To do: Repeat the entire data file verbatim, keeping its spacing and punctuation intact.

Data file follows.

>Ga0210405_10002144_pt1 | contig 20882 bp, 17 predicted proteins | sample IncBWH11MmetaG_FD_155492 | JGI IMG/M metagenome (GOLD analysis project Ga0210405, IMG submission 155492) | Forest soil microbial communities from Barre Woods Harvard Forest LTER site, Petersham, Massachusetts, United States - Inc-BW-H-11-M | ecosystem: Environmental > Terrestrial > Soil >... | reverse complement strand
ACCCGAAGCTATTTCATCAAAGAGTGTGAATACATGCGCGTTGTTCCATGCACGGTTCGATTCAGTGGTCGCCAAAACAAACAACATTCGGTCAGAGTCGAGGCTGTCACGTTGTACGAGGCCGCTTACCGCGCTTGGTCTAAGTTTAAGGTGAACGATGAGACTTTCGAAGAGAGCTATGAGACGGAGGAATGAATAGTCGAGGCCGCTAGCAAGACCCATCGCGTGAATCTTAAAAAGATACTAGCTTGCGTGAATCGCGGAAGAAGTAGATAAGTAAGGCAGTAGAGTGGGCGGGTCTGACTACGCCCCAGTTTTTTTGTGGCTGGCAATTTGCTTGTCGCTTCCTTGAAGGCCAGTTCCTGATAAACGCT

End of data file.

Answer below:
>Ga0210405_10002144_pt1 | contig 20882 bp, 17 predicted proteins | sample IncBWH11MmetaG_FD_155492 | JGI IMG/M metagenome (GOLD analysis project Ga0210405, IMG submission 155492) | Forest soil microbial communities from Barre Woods Harvard Forest LTER site, Petersham, Massachusetts, United States - Inc-BW-H-11-M | ecosystem: Environmental > Terrestrial > Soil >... | reverse complement strand
ACCCGAAGCTATTTCATCAAAGAGTGTGAATACATGCGCGTTGTTCCATGCACGGTTCGATTCAGTGGTCGCCAAAACAAACAACATTCGGTCAGAGTCGAGGCTGTCACGTTGTACGAGGCCGCTTACCGCGCTTGGTCTAAGTTTAAGGTGAACGATGAGACTTTCGAAGAGAGCTATGAGACGGAGGAATGAATAGTCGAGGCCGCTAGCAAGACCCATCGCGTGAATCTTAAAAAGATACTAGCTTGCGTGAATCGCGGAAGAAGTAGATAAGTAAGGCAGTAGAGTGGGCGGGTCTGACTACGCCCCAGTTTTTTTGTGGCTGGCAATTTGCTTGTCGCTTCCTTGAAGGCCAGTTCCTGATAAACGCT